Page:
November Yeats Challenge: Day Two

Another darkly mysterious quote for the dark season. There may be a name for the form my poem has taken—8 8 8 4 8 8 8 4 8 8 8 8 4—but if there is I don’t know it. Feel free to use it, or a variant of it with a rhyme scheme perhaps.

I’m posting this one in the dverse open link night. I am dedicating this month to Yeats, a line every day, so look in and be inspired.

 

“… the dark folk who live in souls
Of passionate men, like bats in the dead trees;” —W.B. Yeats

 

They are there at break of day

 

They are there at the break of day,

As they were when the sun went down,

The paper whispered voices of

Our secrets dark.

 

In the stirred river-bottom mud,

As in the chill between the stars,

The airless catch in the throat, lie

The ghosts of loss.

 

Yet when the sun goes down I hear,

Or seem to, beating in the air,

Like the soft wings of the robin,

The plush bestirrings of the bat,

Sighs of regret.

 

 

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Published by

Jane Dougherty

I used to do lots of things I didn't much enjoy. Now I am officially a writer. It's what I always wanted to be.

87 thoughts on “November Yeats Challenge: Day Two”

  1. Have no regret Jane this is so moving. You can read this poem any way you you wish, personal, political , terror or calm it works perfectly on all levels. You set the bar high 💜💜🌹

  2. I hadn’t thought of it that way, but I hear the overtones now—At the going down of the sun and in the morning, we will remember them. When we think, waste, inevitably thoughts turn to this particular war.

      1. Yep! Been there with Harrison. I love the poem that this line comes from, by the way. Stirring.
        I wrote from this today, but it lacks a title, so I won’t post until I have my stuff together. Will come back and read yours in just a bit!

  3. When I read this over after the comment–yes, it does sound like a poem for armistice (or about almost any war, I suppose).
    Magical Yeats and a wonderful response from you, Jane. I do like this form (now dubbed the Inverted Minute). 🙂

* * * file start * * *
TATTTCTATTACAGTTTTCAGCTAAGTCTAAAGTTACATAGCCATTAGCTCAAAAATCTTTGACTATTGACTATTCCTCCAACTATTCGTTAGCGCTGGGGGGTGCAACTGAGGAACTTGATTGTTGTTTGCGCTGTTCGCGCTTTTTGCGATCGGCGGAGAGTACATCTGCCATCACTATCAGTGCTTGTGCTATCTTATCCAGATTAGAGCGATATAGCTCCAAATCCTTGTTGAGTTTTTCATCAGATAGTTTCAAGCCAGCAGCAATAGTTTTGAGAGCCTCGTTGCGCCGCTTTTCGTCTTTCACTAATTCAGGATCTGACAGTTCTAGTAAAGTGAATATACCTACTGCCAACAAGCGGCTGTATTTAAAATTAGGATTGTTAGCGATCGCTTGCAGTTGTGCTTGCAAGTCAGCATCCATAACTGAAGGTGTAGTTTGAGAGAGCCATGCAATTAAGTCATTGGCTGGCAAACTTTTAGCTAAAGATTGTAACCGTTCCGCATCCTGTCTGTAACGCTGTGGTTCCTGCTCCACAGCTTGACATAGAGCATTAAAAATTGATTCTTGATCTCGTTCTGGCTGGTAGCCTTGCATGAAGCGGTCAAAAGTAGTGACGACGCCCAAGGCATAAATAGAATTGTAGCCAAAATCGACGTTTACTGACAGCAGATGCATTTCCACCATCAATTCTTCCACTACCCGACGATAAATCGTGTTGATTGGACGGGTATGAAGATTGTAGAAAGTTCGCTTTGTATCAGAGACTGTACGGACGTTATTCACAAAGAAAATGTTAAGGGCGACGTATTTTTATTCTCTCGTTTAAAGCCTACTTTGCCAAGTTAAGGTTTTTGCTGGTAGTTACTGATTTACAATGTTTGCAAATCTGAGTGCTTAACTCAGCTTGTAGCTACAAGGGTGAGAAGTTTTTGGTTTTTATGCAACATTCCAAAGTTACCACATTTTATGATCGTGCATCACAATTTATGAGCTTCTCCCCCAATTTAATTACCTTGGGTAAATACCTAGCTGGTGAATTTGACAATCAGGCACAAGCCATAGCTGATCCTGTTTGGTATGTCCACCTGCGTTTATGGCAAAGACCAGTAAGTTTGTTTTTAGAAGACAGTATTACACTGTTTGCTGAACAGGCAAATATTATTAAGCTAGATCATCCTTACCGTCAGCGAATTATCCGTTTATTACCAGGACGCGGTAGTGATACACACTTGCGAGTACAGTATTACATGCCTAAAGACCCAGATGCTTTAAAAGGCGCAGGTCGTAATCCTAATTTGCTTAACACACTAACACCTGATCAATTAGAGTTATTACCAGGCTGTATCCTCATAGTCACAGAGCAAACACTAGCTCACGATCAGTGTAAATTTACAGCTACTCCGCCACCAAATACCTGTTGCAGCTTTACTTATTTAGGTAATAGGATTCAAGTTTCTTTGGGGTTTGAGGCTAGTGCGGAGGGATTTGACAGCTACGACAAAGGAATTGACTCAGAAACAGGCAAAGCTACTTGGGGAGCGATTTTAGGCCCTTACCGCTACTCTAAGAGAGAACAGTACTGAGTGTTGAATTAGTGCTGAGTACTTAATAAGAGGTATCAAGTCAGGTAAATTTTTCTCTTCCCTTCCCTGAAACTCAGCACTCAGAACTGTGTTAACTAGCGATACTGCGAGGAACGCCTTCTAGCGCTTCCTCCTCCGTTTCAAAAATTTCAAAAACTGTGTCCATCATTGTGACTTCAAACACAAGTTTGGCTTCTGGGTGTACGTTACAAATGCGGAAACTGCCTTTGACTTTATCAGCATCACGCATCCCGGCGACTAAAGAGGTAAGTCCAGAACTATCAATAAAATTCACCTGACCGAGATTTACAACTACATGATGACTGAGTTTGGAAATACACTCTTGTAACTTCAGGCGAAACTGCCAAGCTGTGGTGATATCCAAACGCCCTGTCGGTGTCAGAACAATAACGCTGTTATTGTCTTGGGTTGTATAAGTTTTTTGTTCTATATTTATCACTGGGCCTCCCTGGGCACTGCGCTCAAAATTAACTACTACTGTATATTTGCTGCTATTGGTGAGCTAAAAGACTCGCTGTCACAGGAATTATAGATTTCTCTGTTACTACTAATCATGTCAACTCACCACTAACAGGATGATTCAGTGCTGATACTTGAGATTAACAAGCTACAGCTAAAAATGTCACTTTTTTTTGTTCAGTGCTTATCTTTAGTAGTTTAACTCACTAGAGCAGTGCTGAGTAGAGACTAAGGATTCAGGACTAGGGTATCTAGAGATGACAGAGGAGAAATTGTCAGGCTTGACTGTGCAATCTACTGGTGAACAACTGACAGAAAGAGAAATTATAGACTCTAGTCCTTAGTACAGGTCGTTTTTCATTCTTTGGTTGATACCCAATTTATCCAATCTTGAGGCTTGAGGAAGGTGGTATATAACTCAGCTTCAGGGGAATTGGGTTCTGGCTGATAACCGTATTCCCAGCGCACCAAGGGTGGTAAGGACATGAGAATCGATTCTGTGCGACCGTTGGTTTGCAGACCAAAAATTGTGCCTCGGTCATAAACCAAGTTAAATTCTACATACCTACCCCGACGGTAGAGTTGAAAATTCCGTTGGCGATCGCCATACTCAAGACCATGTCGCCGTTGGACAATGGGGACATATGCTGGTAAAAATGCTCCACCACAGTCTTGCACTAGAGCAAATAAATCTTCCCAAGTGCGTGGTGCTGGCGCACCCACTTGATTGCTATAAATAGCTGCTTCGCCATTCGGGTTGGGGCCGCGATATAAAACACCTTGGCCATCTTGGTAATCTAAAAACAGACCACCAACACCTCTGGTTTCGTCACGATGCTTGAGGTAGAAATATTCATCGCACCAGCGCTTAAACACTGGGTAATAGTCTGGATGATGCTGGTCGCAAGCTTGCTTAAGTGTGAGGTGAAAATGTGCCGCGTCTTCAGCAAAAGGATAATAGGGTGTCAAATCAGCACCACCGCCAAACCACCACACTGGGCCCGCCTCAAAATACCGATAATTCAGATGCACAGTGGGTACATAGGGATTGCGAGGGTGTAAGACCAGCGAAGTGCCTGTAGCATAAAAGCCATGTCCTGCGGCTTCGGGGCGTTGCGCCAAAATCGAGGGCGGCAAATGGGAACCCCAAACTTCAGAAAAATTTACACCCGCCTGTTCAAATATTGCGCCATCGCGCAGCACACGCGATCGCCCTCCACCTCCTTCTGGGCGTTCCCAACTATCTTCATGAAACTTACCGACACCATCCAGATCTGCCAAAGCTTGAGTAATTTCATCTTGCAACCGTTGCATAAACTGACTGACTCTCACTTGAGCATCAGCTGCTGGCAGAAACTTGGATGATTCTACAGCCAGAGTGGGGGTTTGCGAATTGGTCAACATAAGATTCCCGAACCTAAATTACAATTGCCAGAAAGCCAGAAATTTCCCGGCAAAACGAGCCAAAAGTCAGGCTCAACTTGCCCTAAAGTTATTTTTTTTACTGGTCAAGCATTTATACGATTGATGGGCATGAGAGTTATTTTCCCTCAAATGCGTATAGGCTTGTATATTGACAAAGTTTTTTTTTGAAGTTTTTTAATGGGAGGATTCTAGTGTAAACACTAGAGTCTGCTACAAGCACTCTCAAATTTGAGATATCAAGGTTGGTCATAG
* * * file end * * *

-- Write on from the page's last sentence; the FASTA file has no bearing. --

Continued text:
1. There’s a big debate in France right now about shaking up the language. It’s a beautiful language but it’s burdened as all Latin languages are by the gender problem. Every noun is either masculine or feminine. Where it doesn’t make any difference whatsoever if a chair is feminine and a vacuum cleaner is masculine, it gets problematic when the nouns actually do have a gender, like student, teacher, doctor, president etc etc, and they are all masculine. The complications of making them appropriate to the person involved are giving the Académie Française nightmares.

      2. ☺French then must be similar to Hindi. Hindi, India’s national language, is not my mother tongue. I could never figure out which one is masculine and which one is feminine and did rather poorly in the exams because of that. Thanks God the misery was over after eighth grade.

      3. The whole concept of having female chairs but masculine vacuum cleaners is weird. Then when you have something that really is feminine like a school teacher or a doctor, she had to be masculine. There’s grounds for a shake up. I think Danish is a language that used to have masculine and feminine nouns and just ditched the concept altogether so it’s like English. Furniture is neutral 🙂

    1. Thanks Frank! I see the pingback—they maybe take a while to show up as they have to be approved manually and if you post when I’m away from the computer, it has to wait until I get back 🙂

    1. Maybe it was my muddled thinking 🙂 I meant to give the idea of the dark things deep in our thoughts, the less than admirable or shameful things we’ve done, coming out perhaps, sometimes, as regret, like an acceptance, and it’s a soft, gentle feeling.

      1. Oh no, no, no! Perfect! You’ve nailed it as art when we interpret it in different ways. You’re a victim of your own genius. (Hahaha… for all you know I’ve interpreted it as “a mug of hot chocolate!!” :)- I haven’t, by the way). Its perfect.

      2. It’s true that my brain is fuzzed up at the moment. I wrenched my shoulder/back on Sunday and have been self-medicating with handfulls of painkillers ever since. I’ve numbed it into submission, I think so should start to come out of the haze soon 🙂

      3. I’m sorry to hear that. Get better soon. In the meantime, write more while you’re in thus haze. You might just come up with the best poem ever written! 😉

  4. “secrets dark” may be what we are unaware of which would have to be a lot if we are planning to survive. I don’t know what Yeats means by “dark” folk. I see them as only what we are unaware of.

    1. Thank you 🙂 It is a bit of that. I imagine we all have a touch of dark and light, and often what motivates the most splendid actions is less than admirable—egoism, vanity, arrogance maybe.

      1. For many it’s the end result that count. Beside it’s true of what you say, but the idea of being flawless will be utopian.. At least for us humans it will be..

      2. I’m put in mind of people like Lech Walesa who was hailed as a hero because of the cause he was fighting for. Once he got what he wanted and was elected president, people found that they didn’t much like what had motivated his ‘heroic’ struggle.

      3. For me Churchill will be such figure.. But when mattered he provided amenities and resources to Soviet Block, to defeat Hitler. It’s as you said the end result that counts. Same is the case for Walesa..

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